Building on the success of the past 12 months, as detailed in the Local Authority’s HAF annual report, this summer’s programme is set to take place over 140 sites, with further details due to be published shortly. Funded by the Department for Education and delivered by the County Council, the HAF programme provides practical support to vulnerable school-age children and their families during the school holidays in a fun and positive way. Free of charge places are available for those on benefits-related free school meals, children with special educational needs and other vulnerable groups, such as refugee children.
Last year, more than 11,500 local children and young people enjoyed free healthy food and enriching experiences at HAF clubs across Hampshire while school was out. This summer, the 140 individual schemes will operate across the county, run in partnership with a wide range of organisations including local clubs and community groups, sporting and arts associations and larger holiday club providers. Further activities will also run next Christmas and Easter.
Welcoming the success of the programme in 2022/23, and the opportunities to build on this in 2023/24, Councillor Edward Heron, Hampshire County Council’s Cabinet Member for Children’s Services, said:
“The HAF programme has brought tremendous benefits to many vulnerable Hampshire children and their families over the past 12 months. Our children’s services teams have worked extremely hard to bring together local businesses, charities, schools and a broad range of services from across the county to help ensure that school holidays provide positive opportunities for thousands of children who might not otherwise experience the leisure and learning activities that many families may take for granted. The fact that the majority of programmes have been rated as either good or excellent, according to the government’s own standards, is particularly heartening and we very much look forward to working with our high-quality providers and participants again this summer.”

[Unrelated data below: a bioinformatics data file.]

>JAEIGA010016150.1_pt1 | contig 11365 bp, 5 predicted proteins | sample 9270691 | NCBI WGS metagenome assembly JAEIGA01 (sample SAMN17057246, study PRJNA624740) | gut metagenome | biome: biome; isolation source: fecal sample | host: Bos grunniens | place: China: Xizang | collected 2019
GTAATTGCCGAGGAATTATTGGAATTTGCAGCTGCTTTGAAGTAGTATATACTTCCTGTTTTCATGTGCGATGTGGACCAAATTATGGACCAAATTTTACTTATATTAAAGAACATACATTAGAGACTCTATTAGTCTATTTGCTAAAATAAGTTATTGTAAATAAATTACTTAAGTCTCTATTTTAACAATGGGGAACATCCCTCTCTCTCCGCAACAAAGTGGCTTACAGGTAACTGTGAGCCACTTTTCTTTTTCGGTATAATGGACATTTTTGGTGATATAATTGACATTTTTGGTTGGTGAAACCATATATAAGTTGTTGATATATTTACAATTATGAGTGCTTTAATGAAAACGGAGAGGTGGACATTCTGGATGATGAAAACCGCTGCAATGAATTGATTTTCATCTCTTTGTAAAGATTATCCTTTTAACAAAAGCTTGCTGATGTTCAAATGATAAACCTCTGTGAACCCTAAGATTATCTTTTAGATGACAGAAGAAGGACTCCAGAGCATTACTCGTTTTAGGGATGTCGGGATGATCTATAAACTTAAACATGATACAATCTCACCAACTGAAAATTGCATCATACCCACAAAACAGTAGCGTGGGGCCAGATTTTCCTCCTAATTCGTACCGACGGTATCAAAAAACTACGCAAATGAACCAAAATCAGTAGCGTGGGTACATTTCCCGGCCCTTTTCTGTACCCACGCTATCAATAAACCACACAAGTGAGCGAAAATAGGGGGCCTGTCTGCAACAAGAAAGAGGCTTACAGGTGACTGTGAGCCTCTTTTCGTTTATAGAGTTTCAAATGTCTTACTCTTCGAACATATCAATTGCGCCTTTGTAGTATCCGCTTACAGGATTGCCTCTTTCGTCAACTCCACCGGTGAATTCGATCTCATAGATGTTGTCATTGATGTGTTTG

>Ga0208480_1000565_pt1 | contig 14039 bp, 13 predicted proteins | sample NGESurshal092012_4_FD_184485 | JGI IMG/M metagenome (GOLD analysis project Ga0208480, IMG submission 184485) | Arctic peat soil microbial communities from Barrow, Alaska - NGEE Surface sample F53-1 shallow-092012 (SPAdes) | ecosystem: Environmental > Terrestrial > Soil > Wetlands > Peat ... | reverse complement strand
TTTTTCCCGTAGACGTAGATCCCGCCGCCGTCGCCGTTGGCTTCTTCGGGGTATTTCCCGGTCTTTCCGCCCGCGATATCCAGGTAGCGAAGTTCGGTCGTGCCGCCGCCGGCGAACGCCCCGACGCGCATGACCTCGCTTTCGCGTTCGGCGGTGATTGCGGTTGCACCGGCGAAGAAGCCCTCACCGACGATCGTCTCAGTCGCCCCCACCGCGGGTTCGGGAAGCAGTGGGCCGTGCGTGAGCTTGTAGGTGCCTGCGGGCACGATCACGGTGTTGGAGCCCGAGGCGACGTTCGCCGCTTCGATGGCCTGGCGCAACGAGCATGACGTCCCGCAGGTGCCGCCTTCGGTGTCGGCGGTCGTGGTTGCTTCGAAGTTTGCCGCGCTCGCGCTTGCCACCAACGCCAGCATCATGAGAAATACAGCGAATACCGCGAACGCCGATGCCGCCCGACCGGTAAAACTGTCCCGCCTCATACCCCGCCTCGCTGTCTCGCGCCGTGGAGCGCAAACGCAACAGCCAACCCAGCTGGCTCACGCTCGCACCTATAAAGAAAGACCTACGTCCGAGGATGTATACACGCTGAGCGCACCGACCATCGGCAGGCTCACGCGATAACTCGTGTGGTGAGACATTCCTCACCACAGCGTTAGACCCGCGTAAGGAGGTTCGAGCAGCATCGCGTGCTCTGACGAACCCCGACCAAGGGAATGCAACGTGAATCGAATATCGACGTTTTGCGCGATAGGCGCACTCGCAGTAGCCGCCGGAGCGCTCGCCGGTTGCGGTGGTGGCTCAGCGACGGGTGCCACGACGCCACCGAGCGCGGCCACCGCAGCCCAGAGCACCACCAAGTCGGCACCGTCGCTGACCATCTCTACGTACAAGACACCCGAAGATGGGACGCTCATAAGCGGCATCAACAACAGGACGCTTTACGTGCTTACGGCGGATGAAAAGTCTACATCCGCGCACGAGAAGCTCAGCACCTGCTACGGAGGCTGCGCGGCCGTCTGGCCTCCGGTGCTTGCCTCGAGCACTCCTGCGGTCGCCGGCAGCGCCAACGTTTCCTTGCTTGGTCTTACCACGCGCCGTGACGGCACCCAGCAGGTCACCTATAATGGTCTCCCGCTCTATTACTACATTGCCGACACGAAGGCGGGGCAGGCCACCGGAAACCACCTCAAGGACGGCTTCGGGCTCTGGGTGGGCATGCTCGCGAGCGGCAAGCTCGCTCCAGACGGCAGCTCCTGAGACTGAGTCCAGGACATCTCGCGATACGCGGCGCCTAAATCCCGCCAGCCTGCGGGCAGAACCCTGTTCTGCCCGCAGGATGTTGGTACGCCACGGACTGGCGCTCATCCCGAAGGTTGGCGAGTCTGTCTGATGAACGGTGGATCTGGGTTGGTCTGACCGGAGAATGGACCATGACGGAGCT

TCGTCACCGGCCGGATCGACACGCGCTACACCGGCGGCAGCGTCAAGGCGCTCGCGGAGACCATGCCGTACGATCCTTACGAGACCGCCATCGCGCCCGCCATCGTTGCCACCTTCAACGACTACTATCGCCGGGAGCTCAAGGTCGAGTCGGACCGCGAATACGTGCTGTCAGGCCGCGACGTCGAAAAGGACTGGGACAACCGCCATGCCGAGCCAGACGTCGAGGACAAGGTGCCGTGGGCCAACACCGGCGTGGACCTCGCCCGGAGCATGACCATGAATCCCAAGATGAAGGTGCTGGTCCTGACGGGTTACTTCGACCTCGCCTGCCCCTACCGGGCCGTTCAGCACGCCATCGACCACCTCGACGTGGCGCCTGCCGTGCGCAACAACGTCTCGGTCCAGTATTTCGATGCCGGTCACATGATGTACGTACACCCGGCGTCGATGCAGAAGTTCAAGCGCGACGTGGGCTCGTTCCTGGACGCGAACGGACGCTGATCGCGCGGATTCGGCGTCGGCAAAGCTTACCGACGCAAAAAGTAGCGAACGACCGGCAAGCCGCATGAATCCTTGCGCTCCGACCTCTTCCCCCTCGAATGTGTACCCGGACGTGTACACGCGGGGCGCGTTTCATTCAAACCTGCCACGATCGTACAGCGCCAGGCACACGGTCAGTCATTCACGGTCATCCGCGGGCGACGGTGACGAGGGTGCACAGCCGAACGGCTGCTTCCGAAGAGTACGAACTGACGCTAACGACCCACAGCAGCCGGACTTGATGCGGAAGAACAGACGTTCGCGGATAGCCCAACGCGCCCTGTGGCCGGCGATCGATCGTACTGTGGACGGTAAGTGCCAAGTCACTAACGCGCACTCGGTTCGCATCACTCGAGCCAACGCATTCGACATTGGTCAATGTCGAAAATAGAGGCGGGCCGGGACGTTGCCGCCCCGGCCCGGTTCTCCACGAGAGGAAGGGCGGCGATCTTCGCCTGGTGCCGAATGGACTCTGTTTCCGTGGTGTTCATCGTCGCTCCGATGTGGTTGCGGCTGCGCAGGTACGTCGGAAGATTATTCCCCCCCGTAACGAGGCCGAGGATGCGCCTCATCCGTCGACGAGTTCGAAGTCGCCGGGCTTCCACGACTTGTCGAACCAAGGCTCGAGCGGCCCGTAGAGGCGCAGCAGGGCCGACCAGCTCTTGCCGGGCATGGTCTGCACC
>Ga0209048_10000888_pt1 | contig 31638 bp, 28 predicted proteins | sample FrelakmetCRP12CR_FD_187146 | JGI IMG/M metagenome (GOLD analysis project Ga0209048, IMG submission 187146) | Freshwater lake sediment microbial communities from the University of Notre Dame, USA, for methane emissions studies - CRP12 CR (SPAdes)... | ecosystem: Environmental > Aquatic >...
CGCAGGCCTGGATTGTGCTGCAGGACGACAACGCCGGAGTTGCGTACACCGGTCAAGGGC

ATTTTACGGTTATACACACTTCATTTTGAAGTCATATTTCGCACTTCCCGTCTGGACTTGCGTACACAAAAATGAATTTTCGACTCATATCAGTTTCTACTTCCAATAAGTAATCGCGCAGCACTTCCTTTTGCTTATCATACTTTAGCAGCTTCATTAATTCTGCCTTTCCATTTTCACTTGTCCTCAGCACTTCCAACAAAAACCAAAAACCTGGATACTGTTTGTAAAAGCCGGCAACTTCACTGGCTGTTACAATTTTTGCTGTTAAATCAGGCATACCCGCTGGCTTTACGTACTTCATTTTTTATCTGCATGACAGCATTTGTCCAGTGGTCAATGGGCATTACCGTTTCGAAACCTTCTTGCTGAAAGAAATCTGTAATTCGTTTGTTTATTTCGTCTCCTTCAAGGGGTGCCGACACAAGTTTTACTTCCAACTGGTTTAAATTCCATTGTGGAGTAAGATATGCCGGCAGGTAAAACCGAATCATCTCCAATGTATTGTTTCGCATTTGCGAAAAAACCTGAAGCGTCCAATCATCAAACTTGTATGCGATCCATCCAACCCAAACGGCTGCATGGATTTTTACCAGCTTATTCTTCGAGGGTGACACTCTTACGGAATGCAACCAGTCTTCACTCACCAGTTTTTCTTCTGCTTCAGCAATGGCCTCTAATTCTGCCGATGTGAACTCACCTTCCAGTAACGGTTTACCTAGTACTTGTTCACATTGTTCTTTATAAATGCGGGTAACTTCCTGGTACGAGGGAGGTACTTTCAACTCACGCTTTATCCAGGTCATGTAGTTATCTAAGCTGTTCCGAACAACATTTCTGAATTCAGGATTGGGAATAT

The HAF annual report highlights include:
- the benefits of forging strong partnerships, including links with supermarkets, local businesses and attractions which have helped extend opportunities available to local families – such as offers of wider activities and practical support for the whole family through recipe packs, hampers and cookery sessions.
- the direct contribution of County Council services including libraries, public health and Hampshire’s outdoor learning and education teams who have boosted the programme’s overall success, by running Bikeability courses and leading budgeting, food waste and healthy eating workshops. These services have also delivered training to HAF providers, enabling them to signpost families to further cost of living help such as the Household Support Fund, which assists those in need with food and utility costs.
- a fantastic range of individual ‘spotlight’ achievements, such as Park Community School in Havant, described as ‘a beacon of aspiration... embedding life skills in its young people’ through its extra work to support youngsters, which included an open Christmas Day dinner and party for 150 people. Local business donations ensured that the Holiday Activities and Food legacy carried many vulnerable families through the challenge of making Christmas special.
- how access to local knowledge and connections through attending HAF activities can also pay dividends for children. For example, when organisers of a scheme in the New Forest discovered that two refugee teenagers taking part had represented Ukraine in international karate competitions before the start of the conflict, they introduced them to the Forest Karate Club. The club has since offered to sponsor them, funding their outfits, insurance and classes.